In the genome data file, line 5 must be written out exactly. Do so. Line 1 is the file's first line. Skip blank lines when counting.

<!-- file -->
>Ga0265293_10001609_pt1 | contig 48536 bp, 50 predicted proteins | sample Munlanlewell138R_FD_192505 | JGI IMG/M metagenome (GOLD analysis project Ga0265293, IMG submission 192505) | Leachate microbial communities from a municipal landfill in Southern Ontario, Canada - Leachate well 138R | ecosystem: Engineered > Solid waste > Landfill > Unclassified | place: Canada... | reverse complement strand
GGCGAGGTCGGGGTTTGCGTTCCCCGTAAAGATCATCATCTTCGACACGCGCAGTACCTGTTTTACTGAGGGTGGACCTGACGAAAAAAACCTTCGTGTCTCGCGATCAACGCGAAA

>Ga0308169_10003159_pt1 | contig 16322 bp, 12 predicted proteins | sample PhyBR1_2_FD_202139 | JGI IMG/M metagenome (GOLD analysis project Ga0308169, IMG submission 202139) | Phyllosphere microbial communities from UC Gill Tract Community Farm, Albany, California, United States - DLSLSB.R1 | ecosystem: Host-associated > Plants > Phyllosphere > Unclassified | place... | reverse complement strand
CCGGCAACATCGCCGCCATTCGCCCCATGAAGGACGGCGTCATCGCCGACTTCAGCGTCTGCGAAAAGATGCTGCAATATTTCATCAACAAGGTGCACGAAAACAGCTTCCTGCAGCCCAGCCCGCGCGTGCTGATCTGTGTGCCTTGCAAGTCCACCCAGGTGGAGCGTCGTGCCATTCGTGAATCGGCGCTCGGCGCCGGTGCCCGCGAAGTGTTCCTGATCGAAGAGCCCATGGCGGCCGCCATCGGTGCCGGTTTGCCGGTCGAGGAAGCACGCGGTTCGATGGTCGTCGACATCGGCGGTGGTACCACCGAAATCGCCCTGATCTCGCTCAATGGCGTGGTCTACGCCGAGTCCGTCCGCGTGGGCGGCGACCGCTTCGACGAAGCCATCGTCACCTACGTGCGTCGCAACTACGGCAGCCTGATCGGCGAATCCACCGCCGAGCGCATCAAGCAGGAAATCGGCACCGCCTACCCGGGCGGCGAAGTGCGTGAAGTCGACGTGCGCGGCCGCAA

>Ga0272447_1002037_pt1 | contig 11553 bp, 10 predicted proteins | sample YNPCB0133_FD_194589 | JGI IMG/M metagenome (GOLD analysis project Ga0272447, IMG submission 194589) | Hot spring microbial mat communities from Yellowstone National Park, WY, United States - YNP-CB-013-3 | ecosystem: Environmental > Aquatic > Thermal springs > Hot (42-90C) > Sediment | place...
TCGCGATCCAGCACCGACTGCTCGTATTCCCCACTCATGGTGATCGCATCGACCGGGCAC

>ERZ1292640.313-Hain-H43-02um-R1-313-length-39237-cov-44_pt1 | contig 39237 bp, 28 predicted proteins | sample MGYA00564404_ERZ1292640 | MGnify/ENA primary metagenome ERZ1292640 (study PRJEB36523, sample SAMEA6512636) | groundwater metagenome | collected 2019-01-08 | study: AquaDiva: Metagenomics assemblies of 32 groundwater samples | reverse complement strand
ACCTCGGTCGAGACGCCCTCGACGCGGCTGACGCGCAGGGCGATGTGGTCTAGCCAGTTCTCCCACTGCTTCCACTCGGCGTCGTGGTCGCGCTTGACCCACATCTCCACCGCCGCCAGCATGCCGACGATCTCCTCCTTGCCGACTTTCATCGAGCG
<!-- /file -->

>Ga0272447_1002037_pt1 | contig 11553 bp, 10 predicted proteins | sample YNPCB0133_FD_194589 | JGI IMG/M metagenome (GOLD analysis project Ga0272447, IMG submission 194589) | Hot spring microbial mat communities from Yellowstone National Park, WY, United States - YNP-CB-013-3 | ecosystem: Environmental > Aquatic > Thermal springs > Hot (42-90C) > Sediment | place...